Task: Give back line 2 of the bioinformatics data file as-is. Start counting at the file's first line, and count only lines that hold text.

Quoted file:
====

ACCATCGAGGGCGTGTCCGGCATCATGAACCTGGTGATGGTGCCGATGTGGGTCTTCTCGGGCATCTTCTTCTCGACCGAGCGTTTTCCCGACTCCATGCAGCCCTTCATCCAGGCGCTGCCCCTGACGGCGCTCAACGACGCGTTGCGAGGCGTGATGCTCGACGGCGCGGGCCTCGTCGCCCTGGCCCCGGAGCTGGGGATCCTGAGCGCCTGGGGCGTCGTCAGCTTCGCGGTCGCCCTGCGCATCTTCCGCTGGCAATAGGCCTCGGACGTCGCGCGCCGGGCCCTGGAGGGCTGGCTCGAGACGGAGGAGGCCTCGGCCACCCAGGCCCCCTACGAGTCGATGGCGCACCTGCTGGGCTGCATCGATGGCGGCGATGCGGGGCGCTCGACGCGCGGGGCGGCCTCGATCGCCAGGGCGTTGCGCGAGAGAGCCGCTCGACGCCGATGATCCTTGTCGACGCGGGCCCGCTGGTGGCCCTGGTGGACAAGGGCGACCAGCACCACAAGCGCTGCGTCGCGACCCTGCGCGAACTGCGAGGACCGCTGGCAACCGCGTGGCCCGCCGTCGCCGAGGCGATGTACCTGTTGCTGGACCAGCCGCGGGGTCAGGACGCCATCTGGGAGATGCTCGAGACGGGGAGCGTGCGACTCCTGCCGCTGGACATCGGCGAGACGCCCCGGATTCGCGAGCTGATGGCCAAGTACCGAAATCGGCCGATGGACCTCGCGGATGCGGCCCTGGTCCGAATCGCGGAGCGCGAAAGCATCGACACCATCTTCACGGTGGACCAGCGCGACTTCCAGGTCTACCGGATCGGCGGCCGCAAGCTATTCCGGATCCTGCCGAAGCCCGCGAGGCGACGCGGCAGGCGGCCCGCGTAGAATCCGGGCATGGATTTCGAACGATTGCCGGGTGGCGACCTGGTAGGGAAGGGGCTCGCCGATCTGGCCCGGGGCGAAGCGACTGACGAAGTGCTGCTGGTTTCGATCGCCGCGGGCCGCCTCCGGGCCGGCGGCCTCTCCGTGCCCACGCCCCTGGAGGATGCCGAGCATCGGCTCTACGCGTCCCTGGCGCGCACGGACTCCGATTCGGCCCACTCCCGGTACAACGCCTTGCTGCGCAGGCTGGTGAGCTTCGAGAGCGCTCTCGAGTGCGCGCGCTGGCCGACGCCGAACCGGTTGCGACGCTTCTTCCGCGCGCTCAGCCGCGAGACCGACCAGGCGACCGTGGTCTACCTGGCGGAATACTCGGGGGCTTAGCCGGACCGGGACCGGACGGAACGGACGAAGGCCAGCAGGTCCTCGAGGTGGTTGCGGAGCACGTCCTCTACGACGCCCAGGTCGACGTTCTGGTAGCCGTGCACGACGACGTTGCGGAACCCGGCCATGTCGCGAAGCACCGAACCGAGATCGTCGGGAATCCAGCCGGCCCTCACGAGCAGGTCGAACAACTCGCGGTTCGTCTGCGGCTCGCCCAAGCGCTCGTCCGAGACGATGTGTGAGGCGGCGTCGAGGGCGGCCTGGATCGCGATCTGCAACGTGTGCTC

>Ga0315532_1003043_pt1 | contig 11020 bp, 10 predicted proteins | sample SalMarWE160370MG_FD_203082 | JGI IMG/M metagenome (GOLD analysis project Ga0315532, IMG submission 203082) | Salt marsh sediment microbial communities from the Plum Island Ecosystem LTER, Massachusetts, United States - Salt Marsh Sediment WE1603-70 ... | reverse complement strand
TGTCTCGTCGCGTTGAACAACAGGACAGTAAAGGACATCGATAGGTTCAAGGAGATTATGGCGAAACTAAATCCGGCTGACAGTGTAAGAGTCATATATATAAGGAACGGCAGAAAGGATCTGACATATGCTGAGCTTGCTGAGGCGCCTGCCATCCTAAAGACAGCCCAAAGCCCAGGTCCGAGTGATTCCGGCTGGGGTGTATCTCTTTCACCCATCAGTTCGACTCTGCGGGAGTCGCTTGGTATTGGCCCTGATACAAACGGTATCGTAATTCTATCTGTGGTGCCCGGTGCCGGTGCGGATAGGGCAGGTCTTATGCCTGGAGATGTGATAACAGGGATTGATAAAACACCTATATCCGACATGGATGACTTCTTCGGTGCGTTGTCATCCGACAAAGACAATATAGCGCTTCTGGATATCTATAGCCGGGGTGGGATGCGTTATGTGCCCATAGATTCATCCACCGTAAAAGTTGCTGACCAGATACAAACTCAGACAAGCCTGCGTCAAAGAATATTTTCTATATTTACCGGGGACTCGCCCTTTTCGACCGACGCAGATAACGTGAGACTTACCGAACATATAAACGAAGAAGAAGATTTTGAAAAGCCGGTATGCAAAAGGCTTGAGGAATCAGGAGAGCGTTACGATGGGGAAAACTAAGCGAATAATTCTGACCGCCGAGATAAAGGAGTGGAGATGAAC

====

>Ga0315532_1003043_pt1 | contig 11020 bp, 10 predicted proteins | sample SalMarWE160370MG_FD_203082 | JGI IMG/M metagenome (GOLD analysis project Ga0315532, IMG submission 203082) | Salt marsh sediment microbial communities from the Plum Island Ecosystem LTER, Massachusetts, United States - Salt Marsh Sediment WE1603-70 ... | reverse complement strand